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Fashion

Frames from If you can't see me, you can't be, Conor Clinch / Ryan Zaman

In September 2020 LOVE magazine’s online platform published one of their #LOVEDiaries in which the obligatory video was accompanied, somewhat unusually, by the transcript of a conversation between the director/photographer and model. The video entitled If you can’t see me, you can’t be is on one level a dreamy, cinematic ode to those iconic films that seem to have wedded the masculine and the modish in the popular imagination over the years; think Steve McQueen in Bullitt (1968) or Michael Caine in The Italian Job (1969). But at 9 mins 28 sec. in length the final cut revealed itself to be a much more original take on masculinity in a contemporary sense as well as an unexpected example of thinking through photography.

The video’s director, Conor Clinch, a self-trained and up-and-coming fashion photographer who hails originally from Coolock in Dublin’s northside, says the original idea was to make a 3 min short showing the model ‘driving around Puglia in a 1980 Maserati, but it quickly became something more personal’. In 2014, Clinch had made a series of photographic portraits of young men, entitled Fresh, that endeavoured to show masculinity as somehow constructed or performed through the specifics of style (trainers; tracksuits; buzzcuts; etc). Growing up in a working-class part of a big city, and in a rigid heteronormative society, clearly prompted Clinch to reflect on how and why masculinity is fashioned. Fast forward to 2020 and for If you can’t see me, you can’t be, Clinch collaborated with his boyfriend, the English model Ryan Zaman, and seems to have approached the project as a means to interrogate the masculine from a different, more intimate perspective.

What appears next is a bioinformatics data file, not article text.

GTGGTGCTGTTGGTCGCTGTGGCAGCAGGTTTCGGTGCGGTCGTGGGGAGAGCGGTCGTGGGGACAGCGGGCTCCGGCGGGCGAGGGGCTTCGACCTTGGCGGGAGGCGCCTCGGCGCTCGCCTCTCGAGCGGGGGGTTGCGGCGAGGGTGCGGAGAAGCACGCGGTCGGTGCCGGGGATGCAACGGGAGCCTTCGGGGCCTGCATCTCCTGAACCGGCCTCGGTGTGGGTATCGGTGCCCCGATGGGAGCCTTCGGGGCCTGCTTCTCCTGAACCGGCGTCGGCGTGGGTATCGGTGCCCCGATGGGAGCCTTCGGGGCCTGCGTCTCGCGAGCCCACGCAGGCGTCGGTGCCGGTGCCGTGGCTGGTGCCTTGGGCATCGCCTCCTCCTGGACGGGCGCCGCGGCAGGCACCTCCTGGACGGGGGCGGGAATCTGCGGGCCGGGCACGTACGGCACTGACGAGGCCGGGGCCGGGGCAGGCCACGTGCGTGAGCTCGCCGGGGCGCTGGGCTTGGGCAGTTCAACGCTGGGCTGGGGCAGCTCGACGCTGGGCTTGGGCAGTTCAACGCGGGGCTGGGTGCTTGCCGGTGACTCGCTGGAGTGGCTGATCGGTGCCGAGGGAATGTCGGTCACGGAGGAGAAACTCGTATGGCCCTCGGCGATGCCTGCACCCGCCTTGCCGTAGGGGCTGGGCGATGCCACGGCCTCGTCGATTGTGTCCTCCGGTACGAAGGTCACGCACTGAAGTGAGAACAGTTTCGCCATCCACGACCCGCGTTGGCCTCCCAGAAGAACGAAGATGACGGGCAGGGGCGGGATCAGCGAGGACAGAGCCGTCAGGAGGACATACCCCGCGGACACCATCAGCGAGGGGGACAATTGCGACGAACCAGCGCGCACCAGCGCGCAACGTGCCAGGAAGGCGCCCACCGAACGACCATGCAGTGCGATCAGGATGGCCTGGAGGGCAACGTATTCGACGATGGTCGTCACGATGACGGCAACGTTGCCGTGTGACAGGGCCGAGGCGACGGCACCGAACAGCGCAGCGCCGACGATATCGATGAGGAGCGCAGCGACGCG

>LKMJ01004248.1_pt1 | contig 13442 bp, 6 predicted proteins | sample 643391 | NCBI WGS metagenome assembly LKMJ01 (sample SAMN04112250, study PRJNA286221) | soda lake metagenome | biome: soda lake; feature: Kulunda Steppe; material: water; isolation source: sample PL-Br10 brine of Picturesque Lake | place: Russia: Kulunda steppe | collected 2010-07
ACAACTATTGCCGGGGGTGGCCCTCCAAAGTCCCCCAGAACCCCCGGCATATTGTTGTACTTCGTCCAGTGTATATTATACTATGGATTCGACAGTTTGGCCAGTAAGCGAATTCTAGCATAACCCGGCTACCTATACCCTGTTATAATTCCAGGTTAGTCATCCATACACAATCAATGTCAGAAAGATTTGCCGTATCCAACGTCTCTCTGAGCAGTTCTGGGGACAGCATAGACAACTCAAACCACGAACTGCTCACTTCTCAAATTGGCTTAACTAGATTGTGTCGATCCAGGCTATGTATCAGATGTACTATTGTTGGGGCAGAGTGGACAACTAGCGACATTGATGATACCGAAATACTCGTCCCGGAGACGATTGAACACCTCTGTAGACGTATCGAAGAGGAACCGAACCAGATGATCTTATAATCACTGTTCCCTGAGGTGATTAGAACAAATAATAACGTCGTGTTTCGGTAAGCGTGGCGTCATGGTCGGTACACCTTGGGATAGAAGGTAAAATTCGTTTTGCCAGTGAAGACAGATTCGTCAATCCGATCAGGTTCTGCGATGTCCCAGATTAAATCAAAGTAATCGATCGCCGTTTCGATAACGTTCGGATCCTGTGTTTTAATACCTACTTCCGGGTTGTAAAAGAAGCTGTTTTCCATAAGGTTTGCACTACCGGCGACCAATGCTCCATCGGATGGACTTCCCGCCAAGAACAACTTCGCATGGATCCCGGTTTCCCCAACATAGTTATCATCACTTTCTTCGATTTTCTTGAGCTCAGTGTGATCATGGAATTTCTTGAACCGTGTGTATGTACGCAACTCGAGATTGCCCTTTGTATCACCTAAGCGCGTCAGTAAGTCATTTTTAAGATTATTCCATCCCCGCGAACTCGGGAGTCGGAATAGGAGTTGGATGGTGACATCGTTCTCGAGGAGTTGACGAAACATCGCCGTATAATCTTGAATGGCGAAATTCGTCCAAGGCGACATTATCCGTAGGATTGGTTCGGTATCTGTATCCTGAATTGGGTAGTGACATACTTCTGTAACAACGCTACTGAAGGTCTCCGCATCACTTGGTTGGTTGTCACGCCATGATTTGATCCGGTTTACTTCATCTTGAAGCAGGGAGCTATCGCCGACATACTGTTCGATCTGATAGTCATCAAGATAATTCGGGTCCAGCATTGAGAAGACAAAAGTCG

On the surface this must have seemed an ideal opportunity to explore, and showcase, Zaman’s soulful vulnerability, his boyish, doe-eyed, Bambi-like expression, as much as his youthful sex appeal (Zaman in part resembles a young Tom Hardy, all square jawline and bee-stung lips). The aesthetics of the video owe much to the pervasive images of masculinity that find a point of origin in modern film. Clinch employs several cinematic markers of manliness from cars to cool sunglasses as well as games such as poker and pool and lingering shots of the lone figure in a landscape, so commonplace they have become indelible in our collective psyche. But the unexpected voiceover by Zaman disrupts any conventional reading of such images. His monologue recounts the rarely heard experiences of someone living with Cerebral Palsy from childhood to manhood. In addition the images of Zaman driving and wandering around the picturesque southern Italian towns of Alezio and Carovigno, in typical fashion shoot mode, are intercut with real-life footage of his childhood in Manchester. These were compiled over the years by his mother and show Zaman as a premature baby gasping for air whilst on a ventilator in hospital; at home learning to walk as a toddler; at primary school participating in a kiddie’s pretend fashion show. The images are powerful in their unadorned honesty, but they are underscored by Zaman’s narration in a profoundly affecting way. In fact, the images are so absorbing and Zaman so engaging that it is easy to forget his body is advertising a selection of products from MSGM, Prada, Gucci, Dsqaured2 and Fendi.

Zaman has not been modelling for long (he held an office job until quite recently) but in the last year he has featured in fashion spreads in magazines (Wonderland)

Conor clinch &ryan zaman

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